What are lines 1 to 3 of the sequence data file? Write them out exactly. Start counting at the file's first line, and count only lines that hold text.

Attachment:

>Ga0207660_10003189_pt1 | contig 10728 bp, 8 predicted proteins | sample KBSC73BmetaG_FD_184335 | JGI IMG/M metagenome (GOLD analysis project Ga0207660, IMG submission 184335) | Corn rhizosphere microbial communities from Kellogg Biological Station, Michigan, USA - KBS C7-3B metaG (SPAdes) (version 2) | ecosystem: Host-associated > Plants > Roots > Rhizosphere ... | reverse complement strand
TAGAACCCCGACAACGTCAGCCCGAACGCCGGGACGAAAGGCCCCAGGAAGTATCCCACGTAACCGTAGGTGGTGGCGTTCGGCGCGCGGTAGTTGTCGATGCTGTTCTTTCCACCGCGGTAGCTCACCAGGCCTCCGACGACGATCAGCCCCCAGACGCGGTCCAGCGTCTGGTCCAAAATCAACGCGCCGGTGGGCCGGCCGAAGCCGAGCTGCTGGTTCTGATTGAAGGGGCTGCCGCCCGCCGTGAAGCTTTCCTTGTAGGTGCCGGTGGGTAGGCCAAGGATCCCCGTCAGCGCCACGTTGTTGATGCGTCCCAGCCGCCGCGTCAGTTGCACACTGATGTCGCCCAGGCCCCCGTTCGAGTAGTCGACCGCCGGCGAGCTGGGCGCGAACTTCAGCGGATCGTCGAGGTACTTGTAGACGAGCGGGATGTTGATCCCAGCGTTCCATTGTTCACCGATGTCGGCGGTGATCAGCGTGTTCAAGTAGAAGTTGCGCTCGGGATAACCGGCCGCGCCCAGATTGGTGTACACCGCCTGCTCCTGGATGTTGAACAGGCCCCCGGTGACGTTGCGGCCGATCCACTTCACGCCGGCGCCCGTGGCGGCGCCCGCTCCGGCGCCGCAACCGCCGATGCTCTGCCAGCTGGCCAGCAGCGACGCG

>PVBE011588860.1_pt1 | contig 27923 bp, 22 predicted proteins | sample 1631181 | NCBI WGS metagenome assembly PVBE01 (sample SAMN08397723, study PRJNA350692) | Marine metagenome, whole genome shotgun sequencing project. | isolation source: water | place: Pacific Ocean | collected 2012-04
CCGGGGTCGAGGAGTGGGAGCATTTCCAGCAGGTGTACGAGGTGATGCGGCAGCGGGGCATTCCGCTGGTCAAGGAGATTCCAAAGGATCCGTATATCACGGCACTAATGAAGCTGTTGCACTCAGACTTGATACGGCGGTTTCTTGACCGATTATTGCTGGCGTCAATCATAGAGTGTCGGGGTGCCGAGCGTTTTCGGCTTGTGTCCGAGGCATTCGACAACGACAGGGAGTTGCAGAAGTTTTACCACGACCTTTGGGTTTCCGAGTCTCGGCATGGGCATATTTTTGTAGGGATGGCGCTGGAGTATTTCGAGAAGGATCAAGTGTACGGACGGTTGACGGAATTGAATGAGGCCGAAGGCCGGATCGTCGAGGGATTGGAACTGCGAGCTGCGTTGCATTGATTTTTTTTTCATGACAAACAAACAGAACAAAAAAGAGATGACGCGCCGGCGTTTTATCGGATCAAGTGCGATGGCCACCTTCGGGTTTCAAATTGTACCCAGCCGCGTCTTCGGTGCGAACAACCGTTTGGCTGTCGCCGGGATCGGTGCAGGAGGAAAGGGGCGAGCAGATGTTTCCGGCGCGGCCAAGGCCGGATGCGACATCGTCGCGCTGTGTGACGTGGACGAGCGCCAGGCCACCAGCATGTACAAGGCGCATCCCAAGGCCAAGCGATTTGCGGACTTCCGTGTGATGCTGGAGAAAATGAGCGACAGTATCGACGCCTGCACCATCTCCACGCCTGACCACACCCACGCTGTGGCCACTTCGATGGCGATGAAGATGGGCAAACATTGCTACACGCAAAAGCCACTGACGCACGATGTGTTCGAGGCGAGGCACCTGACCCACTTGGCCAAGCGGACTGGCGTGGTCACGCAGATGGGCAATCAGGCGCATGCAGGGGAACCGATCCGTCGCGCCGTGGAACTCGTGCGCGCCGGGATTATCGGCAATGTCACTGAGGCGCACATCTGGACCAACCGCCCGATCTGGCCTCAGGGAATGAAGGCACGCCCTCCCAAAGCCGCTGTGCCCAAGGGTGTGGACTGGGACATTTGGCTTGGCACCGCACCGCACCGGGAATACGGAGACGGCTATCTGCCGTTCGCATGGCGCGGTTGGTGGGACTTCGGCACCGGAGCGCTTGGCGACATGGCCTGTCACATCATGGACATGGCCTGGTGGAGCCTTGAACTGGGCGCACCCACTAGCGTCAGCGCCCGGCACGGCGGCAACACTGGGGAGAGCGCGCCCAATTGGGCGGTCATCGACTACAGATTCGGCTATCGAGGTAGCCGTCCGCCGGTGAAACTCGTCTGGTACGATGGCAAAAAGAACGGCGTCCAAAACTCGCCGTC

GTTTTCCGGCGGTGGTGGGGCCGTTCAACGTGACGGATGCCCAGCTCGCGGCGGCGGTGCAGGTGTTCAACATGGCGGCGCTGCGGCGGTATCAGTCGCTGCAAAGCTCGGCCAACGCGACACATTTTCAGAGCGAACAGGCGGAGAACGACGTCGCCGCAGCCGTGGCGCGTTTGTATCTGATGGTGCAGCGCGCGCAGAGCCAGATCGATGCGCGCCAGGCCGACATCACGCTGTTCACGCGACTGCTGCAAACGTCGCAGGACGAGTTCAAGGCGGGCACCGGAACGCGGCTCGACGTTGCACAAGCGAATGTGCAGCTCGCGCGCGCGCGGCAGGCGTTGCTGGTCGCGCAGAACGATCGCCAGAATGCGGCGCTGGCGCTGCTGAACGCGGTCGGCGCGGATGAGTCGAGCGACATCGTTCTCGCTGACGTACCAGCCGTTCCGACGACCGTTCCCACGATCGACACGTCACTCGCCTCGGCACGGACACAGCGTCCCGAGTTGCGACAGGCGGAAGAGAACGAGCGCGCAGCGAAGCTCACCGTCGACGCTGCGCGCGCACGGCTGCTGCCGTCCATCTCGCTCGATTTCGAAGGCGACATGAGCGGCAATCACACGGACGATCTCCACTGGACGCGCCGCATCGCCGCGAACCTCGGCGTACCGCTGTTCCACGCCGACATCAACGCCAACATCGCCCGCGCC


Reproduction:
>Ga0207660_10003189_pt1 | contig 10728 bp, 8 predicted proteins | sample KBSC73BmetaG_FD_184335 | JGI IMG/M metagenome (GOLD analysis project Ga0207660, IMG submission 184335) | Corn rhizosphere microbial communities from Kellogg Biological Station, Michigan, USA - KBS C7-3B metaG (SPAdes) (version 2) | ecosystem: Host-associated > Plants > Roots > Rhizosphere ... | reverse complement strand
TAGAACCCCGACAACGTCAGCCCGAACGCCGGGACGAAAGGCCCCAGGAAGTATCCCACGTAACCGTAGGTGGTGGCGTTCGGCGCGCGGTAGTTGTCGATGCTGTTCTTTCCACCGCGGTAGCTCACCAGGCCTCCGACGACGATCAGCCCCCAGACGCGGTCCAGCGTCTGGTCCAAAATCAACGCGCCGGTGGGCCGGCCGAAGCCGAGCTGCTGGTTCTGATTGAAGGGGCTGCCGCCCGCCGTGAAGCTTTCCTTGTAGGTGCCGGTGGGTAGGCCAAGGATCCCCGTCAGCGCCACGTTGTTGATGCGTCCCAGCCGCCGCGTCAGTTGCACACTGATGTCGCCCAGGCCCCCGTTCGAGTAGTCGACCGCCGGCGAGCTGGGCGCGAACTTCAGCGGATCGTCGAGGTACTTGTAGACGAGCGGGATGTTGATCCCAGCGTTCCATTGTTCACCGATGTCGGCGGTGATCAGCGTGTTCAAGTAGAAGTTGCGCTCGGGATAACCGGCCGCGCCCAGATTGGTGTACACCGCCTGCTCCTGGATGTTGAACAGGCCCCCGGTGACGTTGCGGCCGATCCACTTCACGCCGGCGCCCGTGGCGGCGCCCGCTCCGGCGCCGCAACCGCCGATGCTCTGCCAGCTGGCCAGCAGCGACGCG

>PVBE011588860.1_pt1 | contig 27923 bp, 22 predicted proteins | sample 1631181 | NCBI WGS metagenome assembly PVBE01 (sample SAMN08397723, study PRJNA350692) | Marine metagenome, whole genome shotgun sequencing project. | isolation source: water | place: Pacific Ocean | collected 2012-04